In Seattle’s Pioneer Square district you will find arguably the most truthful sign in the United States. But even though it gave me a laugh, I didn’t go in — free admission or no.
Like many cities, Seattle has a central marketplace. This one is crammed with flower stalls, meat markets, restaurants, fishmongers, vegetable purveyors, fresh crab on ice, jugglers, ukelele players, and bars. Needless to say, it’s a beehive of activity.
Long ago, virtually every big city had sprawling central market buildings. In the last century, many cities tore them down, reasoning that they weren’t needed as people moved to the suburbs and the supermarkets began to rule the food world. A few cities held on — and they should be happy they did. Whenever Kish and I visit a new place that has a central market, that’s always a stop on our itinerary, and inevitably the central market is a fun, interesting place that puts the city in a good light.
Twitter is a good example of a double-edged sword. When companies or entities try to use it for positive PR purposes, as often as not it backfires, and what is generated instead is embarrassing and often humorous.
As a very recent example, consider the New York City Police Department. Some genius decided it would be helpful to ask people to tweet their pictures with members of the police force with the hashtag #myNYPD. Clearly, the Department envisioned smiling photos of citizens and friendly, blue-coated officers.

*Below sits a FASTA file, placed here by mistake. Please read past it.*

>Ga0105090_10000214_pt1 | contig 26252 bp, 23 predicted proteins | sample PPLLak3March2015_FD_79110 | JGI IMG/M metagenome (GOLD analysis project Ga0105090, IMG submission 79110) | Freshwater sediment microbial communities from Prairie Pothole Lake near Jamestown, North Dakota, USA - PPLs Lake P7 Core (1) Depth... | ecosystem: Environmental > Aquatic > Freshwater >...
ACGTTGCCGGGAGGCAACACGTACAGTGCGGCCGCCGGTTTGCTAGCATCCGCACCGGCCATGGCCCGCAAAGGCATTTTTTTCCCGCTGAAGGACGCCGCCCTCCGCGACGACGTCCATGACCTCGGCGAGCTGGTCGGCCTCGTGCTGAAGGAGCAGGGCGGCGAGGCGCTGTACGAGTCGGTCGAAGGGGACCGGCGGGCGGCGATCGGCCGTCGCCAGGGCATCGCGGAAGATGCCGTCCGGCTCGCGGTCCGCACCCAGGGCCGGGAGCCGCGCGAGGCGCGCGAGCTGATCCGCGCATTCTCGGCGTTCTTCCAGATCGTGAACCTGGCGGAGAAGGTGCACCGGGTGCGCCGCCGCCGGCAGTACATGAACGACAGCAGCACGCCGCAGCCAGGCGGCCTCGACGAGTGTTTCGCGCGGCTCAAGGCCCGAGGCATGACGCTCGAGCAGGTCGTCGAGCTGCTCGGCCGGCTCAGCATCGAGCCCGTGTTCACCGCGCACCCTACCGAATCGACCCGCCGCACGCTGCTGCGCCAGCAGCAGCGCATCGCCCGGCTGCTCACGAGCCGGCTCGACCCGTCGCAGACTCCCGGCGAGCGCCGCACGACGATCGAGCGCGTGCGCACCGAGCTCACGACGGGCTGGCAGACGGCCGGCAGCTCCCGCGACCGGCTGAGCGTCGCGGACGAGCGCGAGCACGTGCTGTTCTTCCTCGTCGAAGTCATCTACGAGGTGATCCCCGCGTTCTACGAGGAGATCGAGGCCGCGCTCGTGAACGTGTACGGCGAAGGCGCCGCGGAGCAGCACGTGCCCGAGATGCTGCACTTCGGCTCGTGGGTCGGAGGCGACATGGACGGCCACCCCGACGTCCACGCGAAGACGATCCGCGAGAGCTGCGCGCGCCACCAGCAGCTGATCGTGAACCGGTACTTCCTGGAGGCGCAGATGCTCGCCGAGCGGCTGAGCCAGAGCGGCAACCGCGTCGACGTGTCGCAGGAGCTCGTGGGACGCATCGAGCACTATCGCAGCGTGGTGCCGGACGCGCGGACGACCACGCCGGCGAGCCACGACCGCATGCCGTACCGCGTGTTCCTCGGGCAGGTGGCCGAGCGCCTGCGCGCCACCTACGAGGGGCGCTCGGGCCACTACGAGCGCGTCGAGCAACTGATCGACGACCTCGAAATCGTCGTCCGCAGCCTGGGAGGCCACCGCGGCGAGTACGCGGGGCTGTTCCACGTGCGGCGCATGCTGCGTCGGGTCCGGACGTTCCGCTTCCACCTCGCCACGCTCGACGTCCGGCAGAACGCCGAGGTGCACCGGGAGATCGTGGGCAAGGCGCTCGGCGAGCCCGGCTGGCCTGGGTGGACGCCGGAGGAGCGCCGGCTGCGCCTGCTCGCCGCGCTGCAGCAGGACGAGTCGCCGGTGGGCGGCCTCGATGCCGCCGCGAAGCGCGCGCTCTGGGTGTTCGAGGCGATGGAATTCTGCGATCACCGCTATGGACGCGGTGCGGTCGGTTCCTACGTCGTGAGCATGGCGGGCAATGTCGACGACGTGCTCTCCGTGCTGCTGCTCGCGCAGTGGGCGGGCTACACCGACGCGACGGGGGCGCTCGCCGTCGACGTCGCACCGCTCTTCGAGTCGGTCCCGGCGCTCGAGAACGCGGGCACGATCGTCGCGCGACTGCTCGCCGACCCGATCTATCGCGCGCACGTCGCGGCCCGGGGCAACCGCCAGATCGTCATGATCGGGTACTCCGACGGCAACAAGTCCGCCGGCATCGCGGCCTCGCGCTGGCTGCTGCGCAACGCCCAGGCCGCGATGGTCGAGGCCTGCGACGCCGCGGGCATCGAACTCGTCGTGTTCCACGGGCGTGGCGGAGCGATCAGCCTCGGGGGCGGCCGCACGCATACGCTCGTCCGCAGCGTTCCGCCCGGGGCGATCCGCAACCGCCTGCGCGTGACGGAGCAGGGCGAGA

But what actually happened didn’t go according to that plan. Instead, people started tweeting photos of police officers handcuffing suspects, lashing out with batons, and otherwise engaging in less positive interactions with members of the public. Other tweets identified people who had been shot to death by police and complaining about police brutality — as well as ripping the NYPD for a self-inflicted PR disaster.
The NYPD example probably should be taught in PR classes about use of social media. What are the key elements of this colossal blunder? One is a person or entity who lacks significant awareness of how they are actually perceived by the public and therefore can’t envision the negative tweets that their campaign might generate. It’s hard to imagine that any police department would be blind to the fact that they aren’t adored by a significant percentage of the public — after all, the police regularly issue tickets, order people around, and arrest and apprehend suspects who proclaim their innocence, and those people have families and friends — but the NYPD apparently falls into that category. That’s amazing, and suggests that the PR decisionmakers aren’t adequately acquainted with reality.
A second element is a lack of understanding of human nature. People who are angry and negative are far more motivated to post something than people who are happy and positive. Tourists who were helped by members of the NYPD aren’t likely to take a photo or be aware of a Twitter campaign about the NYPD — but somebody who is convinced that the cops routinely engage in racial profiling will be monitoring and ready to spring when an ill-advised campaign gets underway.
If I were a company or a public entity, I’d be very cautious about inviting Twitter chatter. Our grandmothers told us, “be careful what you ask for” — and that was wise advice,